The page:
• requires the posting and filing of reports of regulated fundraising events;
  • defines more precisely a “nomination campaign expense” and defines a “nomination contest expense”; and
  • defines more precisely a “leadership campaign expense” and defines a “leadership contest expense.”

2  Description and Analysis

2.1  Regulated Fundraising Events (Clause 2)

Clause 2 of Bill C-50 creates new Division 1.1, “Regulated Fundraising Events,” within Part 18 of the CEA, setting out provisions that govern a new regulated event – the regulated fundraising event.9

2.1.1  Definition of “Regulated Fundraising Event”

New section 384.1(1) of the CEA defines a “regulated fundraising event” as an event that is:

  • organized for the financial benefit of:
    • a political party registered under the CEA and represented in the House of Commons, or
    • a registered electoral district association, nomination contestant, candidate, or leadership contestant of a registered political party represented in the House of Commons; and
  • attended by:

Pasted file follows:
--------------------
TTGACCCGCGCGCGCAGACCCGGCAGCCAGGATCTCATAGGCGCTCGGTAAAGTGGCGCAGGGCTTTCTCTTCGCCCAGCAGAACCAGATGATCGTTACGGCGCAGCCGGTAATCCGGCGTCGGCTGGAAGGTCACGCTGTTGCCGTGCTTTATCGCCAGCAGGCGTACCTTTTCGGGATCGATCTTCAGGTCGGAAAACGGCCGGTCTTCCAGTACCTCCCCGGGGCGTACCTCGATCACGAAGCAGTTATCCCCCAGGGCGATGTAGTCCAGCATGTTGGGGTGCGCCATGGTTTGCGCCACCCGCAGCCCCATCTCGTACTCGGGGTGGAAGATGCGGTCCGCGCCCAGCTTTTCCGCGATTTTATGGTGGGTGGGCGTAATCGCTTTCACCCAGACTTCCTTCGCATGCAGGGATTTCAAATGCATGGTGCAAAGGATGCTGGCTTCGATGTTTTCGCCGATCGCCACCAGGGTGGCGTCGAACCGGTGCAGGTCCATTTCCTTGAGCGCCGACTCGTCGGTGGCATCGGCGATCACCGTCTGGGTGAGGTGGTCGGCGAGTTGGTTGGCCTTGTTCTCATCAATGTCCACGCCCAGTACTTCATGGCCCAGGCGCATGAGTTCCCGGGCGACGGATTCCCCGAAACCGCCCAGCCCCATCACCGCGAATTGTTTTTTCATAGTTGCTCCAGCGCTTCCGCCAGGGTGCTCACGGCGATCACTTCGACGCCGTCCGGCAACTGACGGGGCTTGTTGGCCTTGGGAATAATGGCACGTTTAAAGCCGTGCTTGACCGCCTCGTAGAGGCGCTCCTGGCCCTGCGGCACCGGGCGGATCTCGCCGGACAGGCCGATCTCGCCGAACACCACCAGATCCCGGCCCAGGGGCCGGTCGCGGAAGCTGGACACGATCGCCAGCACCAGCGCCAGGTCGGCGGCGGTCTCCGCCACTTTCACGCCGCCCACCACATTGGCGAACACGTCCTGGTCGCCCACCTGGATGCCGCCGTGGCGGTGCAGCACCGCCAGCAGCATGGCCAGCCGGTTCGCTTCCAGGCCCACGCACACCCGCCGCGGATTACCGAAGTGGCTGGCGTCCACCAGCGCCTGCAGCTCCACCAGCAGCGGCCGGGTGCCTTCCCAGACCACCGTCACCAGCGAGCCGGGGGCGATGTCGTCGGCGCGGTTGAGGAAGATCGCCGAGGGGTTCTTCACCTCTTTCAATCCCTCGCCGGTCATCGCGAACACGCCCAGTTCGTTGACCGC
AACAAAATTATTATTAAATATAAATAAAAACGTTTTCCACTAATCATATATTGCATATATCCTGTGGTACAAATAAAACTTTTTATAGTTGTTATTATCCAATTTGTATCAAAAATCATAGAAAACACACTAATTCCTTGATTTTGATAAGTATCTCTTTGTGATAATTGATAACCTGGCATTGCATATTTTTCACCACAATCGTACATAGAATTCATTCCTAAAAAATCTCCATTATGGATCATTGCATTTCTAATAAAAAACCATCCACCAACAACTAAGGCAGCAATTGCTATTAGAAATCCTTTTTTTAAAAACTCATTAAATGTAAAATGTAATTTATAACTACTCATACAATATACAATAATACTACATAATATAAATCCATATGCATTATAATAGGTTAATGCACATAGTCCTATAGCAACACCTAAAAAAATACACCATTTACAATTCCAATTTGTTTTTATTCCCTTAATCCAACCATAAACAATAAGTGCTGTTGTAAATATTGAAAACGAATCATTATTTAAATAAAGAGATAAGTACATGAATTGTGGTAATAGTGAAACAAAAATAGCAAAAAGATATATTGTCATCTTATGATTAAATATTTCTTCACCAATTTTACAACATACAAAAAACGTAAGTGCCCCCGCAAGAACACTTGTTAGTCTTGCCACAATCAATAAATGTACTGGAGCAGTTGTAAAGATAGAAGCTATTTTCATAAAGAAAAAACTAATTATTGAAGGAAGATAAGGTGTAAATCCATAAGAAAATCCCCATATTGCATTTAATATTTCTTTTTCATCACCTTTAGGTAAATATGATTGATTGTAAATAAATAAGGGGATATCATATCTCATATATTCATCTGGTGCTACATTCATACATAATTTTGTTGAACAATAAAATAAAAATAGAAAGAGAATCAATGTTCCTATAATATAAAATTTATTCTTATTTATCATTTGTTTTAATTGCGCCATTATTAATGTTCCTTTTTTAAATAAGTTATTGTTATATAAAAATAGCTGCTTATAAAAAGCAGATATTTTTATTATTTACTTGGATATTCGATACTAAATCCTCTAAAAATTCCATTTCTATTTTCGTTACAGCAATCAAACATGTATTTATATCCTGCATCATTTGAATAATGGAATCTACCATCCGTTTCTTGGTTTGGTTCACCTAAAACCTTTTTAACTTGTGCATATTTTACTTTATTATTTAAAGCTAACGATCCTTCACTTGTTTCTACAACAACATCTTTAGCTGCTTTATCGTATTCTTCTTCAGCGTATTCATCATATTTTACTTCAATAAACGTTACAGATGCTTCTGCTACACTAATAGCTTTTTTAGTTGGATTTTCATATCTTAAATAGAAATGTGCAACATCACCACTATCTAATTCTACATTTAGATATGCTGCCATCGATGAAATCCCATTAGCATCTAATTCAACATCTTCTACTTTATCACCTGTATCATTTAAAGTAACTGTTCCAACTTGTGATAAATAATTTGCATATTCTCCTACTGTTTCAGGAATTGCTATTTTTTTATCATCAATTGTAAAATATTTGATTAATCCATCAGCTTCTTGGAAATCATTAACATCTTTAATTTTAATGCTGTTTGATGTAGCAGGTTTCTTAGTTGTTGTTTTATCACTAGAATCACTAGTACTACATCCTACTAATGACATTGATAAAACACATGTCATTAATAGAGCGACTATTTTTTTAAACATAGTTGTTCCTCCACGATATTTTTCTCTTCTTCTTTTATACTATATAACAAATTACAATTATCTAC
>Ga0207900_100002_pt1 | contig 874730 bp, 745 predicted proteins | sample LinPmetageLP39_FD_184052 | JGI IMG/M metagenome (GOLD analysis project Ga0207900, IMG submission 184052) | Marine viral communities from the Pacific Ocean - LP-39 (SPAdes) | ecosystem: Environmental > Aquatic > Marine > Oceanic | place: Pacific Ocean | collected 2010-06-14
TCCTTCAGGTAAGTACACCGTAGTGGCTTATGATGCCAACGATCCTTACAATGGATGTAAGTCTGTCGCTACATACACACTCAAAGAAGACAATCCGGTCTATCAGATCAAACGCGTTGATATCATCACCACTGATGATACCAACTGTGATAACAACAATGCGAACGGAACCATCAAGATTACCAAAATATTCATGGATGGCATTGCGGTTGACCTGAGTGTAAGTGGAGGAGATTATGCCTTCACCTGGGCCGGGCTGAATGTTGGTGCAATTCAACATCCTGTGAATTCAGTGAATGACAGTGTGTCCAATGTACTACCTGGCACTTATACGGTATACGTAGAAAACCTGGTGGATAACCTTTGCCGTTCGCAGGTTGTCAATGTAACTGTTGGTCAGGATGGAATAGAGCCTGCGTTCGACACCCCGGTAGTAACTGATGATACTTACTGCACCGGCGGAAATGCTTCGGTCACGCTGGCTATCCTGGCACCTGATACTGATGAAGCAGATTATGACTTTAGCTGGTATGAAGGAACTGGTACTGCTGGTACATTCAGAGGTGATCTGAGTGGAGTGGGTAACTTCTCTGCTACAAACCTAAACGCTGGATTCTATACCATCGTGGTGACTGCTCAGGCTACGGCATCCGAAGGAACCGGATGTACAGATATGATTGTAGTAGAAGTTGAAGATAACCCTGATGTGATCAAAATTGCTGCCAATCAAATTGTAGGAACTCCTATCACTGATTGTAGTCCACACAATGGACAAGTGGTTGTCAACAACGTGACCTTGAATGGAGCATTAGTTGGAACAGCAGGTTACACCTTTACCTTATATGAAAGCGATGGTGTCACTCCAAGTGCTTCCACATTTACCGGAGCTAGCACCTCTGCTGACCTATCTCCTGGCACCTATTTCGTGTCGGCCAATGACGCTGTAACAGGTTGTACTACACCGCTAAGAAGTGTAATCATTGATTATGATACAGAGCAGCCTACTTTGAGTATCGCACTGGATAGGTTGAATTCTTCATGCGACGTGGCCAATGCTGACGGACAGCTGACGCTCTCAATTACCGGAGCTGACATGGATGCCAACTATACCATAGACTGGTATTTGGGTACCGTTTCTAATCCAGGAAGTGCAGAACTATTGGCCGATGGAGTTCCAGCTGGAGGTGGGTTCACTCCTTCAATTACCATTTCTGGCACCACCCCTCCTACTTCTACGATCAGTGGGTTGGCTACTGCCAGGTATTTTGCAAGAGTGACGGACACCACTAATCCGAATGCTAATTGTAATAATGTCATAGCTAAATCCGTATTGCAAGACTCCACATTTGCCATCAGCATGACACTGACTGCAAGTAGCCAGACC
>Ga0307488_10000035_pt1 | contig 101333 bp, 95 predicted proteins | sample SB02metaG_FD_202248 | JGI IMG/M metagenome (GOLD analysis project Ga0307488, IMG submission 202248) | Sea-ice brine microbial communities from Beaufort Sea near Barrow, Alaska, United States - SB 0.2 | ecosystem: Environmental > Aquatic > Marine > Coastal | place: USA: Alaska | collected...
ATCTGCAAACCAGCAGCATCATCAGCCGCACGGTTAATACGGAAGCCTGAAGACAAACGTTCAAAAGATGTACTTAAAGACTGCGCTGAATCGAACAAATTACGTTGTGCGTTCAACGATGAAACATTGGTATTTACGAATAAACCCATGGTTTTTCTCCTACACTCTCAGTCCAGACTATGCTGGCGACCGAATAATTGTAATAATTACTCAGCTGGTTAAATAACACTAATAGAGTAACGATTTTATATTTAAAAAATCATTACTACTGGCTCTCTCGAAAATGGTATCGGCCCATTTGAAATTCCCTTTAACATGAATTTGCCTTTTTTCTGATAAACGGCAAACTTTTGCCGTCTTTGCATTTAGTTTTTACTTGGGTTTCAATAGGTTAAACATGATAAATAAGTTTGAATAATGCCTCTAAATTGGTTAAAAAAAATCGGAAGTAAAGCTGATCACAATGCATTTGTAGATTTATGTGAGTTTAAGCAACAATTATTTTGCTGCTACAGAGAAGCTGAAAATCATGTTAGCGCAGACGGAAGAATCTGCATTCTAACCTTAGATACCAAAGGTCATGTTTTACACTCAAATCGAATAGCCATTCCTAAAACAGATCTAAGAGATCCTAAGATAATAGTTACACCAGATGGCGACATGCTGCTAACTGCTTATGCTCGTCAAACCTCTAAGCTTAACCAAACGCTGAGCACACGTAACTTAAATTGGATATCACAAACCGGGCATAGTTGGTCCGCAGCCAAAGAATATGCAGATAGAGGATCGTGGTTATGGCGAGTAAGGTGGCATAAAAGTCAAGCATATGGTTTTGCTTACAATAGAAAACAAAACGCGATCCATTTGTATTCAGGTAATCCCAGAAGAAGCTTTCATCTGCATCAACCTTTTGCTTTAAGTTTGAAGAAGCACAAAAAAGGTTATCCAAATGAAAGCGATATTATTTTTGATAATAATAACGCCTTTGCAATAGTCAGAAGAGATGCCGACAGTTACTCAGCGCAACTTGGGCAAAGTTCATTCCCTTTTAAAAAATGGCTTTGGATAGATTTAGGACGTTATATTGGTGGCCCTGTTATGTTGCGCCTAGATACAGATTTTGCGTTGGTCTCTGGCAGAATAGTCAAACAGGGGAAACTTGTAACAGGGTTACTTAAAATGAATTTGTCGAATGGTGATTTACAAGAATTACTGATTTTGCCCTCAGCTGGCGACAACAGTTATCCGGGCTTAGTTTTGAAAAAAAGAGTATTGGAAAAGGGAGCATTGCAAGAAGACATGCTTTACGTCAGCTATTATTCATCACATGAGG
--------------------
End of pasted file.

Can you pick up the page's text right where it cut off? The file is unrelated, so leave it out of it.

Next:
• a leader, interim leader, or leadership contestant of a registered party represented in the House of Commons, a minister of the Crown, or a minister of state, and
    • at least one person who is required to make a contribution of more than $200 or pay more than $200 to a political party or any of its entities to attend the event, or a guest of that person, in order to attend the event.

Excluded from the definition of a “regulated fundraising event” is a party convention, including a leadership convention (new section 384.1(2)), unless that convention includes a fundraising event as defined in new section 384.1(3). That is, if an event that is organized as part of a party convention is for the financial benefit of the registered party and it is attended by at least one person who is required to contribute or pay at least $200 to attend the event, then the event qualifies as a “regulated fundraising event.”